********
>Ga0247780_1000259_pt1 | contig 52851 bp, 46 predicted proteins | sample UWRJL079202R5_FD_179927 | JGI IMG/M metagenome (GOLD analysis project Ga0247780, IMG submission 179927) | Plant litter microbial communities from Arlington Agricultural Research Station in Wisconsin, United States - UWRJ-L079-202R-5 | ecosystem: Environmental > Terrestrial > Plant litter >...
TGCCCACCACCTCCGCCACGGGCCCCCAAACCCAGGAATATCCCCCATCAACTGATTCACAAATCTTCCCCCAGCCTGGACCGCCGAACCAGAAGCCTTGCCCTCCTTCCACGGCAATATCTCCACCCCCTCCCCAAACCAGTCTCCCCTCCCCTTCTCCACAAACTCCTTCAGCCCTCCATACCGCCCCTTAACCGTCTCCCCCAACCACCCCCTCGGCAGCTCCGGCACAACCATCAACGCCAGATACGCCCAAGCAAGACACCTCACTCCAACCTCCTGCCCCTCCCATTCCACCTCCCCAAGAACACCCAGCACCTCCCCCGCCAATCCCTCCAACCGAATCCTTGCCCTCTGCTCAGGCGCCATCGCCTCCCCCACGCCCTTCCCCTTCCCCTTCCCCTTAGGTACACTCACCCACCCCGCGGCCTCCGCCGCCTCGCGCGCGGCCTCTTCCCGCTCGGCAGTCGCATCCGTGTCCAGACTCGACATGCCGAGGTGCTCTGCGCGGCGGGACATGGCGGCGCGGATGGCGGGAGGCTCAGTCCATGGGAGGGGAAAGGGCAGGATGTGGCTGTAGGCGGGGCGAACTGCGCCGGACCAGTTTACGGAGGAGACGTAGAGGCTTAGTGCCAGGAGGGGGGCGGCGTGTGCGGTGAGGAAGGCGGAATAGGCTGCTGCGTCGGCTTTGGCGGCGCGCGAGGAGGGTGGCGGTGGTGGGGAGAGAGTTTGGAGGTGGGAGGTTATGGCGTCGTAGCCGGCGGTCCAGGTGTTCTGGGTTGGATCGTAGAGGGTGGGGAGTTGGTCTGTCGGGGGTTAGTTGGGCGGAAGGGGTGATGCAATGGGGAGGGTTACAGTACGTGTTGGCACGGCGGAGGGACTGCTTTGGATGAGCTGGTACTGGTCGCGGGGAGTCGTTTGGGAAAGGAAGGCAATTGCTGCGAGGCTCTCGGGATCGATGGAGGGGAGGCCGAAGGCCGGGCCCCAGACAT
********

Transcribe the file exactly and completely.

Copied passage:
>Ga0247780_1000259_pt1 | contig 52851 bp, 46 predicted proteins | sample UWRJL079202R5_FD_179927 | JGI IMG/M metagenome (GOLD analysis project Ga0247780, IMG submission 179927) | Plant litter microbial communities from Arlington Agricultural Research Station in Wisconsin, United States - UWRJ-L079-202R-5 | ecosystem: Environmental > Terrestrial > Plant litter >...
TGCCCACCACCTCCGCCACGGGCCCCCAAACCCAGGAATATCCCCCATCAACTGATTCACAAATCTTCCCCCAGCCTGGACCGCCGAACCAGAAGCCTTGCCCTCCTTCCACGGCAATATCTCCACCCCCTCCCCAAACCAGTCTCCCCTCCCCTTCTCCACAAACTCCTTCAGCCCTCCATACCGCCCCTTAACCGTCTCCCCCAACCACCCCCTCGGCAGCTCCGGCACAACCATCAACGCCAGATACGCCCAAGCAAGACACCTCACTCCAACCTCCTGCCCCTCCCATTCCACCTCCCCAAGAACACCCAGCACCTCCCCCGCCAATCCCTCCAACCGAATCCTTGCCCTCTGCTCAGGCGCCATCGCCTCCCCCACGCCCTTCCCCTTCCCCTTCCCCTTAGGTACACTCACCCACCCCGCGGCCTCCGCCGCCTCGCGCGCGGCCTCTTCCCGCTCGGCAGTCGCATCCGTGTCCAGACTCGACATGCCGAGGTGCTCTGCGCGGCGGGACATGGCGGCGCGGATGGCGGGAGGCTCAGTCCATGGGAGGGGAAAGGGCAGGATGTGGCTGTAGGCGGGGCGAACTGCGCCGGACCAGTTTACGGAGGAGACGTAGAGGCTTAGTGCCAGGAGGGGGGCGGCGTGTGCGGTGAGGAAGGCGGAATAGGCTGCTGCGTCGGCTTTGGCGGCGCGCGAGGAGGGTGGCGGTGGTGGGGAGAGAGTTTGGAGGTGGGAGGTTATGGCGTCGTAGCCGGCGGTCCAGGTGTTCTGGGTTGGATCGTAGAGGGTGGGGAGTTGGTCTGTCGGGGGTTAGTTGGGCGGAAGGGGTGATGCAATGGGGAGGGTTACAGTACGTGTTGGCACGGCGGAGGGACTGCTTTGGATGAGCTGGTACTGGTCGCGGGGAGTCGTTTGGGAAAGGAAGGCAATTGCTGCGAGGCTCTCGGGATCGATGGAGGGGAGGCCGAAGGCCGGGCCCCAGACAT